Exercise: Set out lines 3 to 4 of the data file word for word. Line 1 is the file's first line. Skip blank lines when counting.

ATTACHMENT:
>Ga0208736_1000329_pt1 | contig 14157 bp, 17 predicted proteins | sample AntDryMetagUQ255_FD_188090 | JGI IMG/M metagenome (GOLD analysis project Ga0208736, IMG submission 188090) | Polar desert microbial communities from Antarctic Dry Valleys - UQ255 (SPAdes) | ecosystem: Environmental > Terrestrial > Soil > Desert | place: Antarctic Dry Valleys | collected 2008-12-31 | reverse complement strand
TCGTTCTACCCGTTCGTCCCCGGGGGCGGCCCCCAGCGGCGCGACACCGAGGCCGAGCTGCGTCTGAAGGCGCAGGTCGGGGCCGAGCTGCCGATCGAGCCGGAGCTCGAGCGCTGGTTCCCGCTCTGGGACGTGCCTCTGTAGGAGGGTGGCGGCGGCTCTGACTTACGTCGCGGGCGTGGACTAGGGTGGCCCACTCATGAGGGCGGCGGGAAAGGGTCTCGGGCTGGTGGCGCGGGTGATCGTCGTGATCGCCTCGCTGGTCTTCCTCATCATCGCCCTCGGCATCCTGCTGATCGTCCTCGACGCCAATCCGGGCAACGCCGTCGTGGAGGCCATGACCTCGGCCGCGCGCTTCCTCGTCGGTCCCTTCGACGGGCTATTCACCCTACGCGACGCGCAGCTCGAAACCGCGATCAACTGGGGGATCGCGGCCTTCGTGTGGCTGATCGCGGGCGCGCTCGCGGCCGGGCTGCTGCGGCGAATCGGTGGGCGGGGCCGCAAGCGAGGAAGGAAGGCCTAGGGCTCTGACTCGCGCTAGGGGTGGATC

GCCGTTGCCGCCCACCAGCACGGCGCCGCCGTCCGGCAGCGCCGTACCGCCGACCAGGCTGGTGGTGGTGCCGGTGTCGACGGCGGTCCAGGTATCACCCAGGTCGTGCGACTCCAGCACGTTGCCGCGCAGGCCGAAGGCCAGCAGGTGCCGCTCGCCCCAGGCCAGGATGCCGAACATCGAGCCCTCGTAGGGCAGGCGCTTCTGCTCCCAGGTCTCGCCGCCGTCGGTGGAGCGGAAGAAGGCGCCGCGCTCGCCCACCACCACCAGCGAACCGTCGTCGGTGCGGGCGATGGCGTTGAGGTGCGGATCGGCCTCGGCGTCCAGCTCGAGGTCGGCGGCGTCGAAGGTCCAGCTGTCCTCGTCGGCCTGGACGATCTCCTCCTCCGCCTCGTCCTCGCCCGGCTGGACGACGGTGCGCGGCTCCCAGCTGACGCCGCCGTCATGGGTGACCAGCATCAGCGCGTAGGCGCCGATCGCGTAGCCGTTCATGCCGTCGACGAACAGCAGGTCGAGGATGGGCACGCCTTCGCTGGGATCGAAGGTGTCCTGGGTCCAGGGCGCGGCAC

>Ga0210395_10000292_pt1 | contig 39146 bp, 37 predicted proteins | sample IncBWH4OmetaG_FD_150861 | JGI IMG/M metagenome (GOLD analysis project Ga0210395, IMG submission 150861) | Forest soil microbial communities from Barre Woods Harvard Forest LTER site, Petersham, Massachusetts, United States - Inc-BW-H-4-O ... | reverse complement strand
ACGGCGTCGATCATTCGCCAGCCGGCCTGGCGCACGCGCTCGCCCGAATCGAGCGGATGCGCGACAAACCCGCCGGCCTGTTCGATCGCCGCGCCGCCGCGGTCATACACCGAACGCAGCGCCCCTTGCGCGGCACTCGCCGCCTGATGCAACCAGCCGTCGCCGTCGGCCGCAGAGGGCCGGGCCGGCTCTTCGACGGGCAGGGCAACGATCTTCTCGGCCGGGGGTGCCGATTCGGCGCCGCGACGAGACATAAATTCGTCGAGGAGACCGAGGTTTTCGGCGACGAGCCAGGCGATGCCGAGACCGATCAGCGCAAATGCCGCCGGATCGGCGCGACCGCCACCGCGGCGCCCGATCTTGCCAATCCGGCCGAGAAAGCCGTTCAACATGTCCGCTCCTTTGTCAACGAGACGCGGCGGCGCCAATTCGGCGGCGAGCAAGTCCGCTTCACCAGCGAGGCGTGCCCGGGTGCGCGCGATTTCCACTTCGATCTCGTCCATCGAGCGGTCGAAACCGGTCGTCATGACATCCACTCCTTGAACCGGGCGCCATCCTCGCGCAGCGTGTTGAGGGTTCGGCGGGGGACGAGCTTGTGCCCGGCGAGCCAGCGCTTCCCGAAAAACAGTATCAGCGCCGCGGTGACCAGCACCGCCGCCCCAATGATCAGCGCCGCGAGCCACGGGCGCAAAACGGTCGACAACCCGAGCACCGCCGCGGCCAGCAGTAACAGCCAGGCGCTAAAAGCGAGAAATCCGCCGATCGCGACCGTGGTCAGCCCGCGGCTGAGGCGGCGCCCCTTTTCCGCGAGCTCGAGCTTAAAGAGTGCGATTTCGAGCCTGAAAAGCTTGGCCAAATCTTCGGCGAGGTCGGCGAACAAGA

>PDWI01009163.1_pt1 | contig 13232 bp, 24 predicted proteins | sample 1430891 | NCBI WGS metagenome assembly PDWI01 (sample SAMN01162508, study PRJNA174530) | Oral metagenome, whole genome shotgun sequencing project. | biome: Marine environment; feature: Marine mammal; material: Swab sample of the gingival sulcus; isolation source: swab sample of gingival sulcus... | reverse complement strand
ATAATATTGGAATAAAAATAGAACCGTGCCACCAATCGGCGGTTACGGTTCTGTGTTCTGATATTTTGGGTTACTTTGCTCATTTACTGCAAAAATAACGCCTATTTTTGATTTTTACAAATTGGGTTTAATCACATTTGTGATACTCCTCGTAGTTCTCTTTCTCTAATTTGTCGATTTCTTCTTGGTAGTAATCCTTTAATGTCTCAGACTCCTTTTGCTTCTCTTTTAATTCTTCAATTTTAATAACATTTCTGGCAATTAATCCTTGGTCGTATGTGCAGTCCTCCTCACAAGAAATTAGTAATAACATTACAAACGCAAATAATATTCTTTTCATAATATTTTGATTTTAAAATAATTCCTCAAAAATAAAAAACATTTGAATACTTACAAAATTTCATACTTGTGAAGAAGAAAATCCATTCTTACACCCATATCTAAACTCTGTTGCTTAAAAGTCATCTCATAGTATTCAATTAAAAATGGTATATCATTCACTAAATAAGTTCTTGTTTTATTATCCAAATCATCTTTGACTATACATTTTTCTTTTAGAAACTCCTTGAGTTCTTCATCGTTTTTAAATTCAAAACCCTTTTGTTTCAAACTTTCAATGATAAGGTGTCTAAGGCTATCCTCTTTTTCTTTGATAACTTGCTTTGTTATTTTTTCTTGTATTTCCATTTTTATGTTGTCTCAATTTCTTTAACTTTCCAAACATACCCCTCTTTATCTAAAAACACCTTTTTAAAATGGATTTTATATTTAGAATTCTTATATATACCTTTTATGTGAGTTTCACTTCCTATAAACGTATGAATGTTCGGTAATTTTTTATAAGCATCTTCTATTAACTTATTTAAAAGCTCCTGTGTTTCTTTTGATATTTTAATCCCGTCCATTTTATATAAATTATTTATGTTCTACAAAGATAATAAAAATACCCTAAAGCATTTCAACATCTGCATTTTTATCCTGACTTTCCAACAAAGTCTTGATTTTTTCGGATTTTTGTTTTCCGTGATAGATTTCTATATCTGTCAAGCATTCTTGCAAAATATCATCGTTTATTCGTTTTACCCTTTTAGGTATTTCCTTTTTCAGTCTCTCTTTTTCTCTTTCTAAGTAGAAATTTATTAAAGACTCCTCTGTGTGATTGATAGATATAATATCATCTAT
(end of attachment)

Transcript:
GCCGTTGCCGCCCACCAGCACGGCGCCGCCGTCCGGCAGCGCCGTACCGCCGACCAGGCTGGTGGTGGTGCCGGTGTCGACGGCGGTCCAGGTATCACCCAGGTCGTGCGACTCCAGCACGTTGCCGCGCAGGCCGAAGGCCAGCAGGTGCCGCTCGCCCCAGGCCAGGATGCCGAACATCGAGCCCTCGTAGGGCAGGCGCTTCTGCTCCCAGGTCTCGCCGCCGTCGGTGGAGCGGAAGAAGGCGCCGCGCTCGCCCACCACCACCAGCGAACCGTCGTCGGTGCGGGCGATGGCGTTGAGGTGCGGATCGGCCTCGGCGTCCAGCTCGAGGTCGGCGGCGTCGAAGGTCCAGCTGTCCTCGTCGGCCTGGACGATCTCCTCCTCCGCCTCGTCCTCGCCCGGCTGGACGACGGTGCGCGGCTCCCAGCTGACGCCGCCGTCATGGGTGACCAGCATCAGCGCGTAGGCGCCGATCGCGTAGCCGTTCATGCCGTCGACGAACAGCAGGTCGAGGATGGGCACGCCTTCGCTGGGATCGAAGGTGTCCTGGGTCCAGGGCGCGGCAC

>Ga0210395_10000292_pt1 | contig 39146 bp, 37 predicted proteins | sample IncBWH4OmetaG_FD_150861 | JGI IMG/M metagenome (GOLD analysis project Ga0210395, IMG submission 150861) | Forest soil microbial communities from Barre Woods Harvard Forest LTER site, Petersham, Massachusetts, United States - Inc-BW-H-4-O ... | reverse complement strand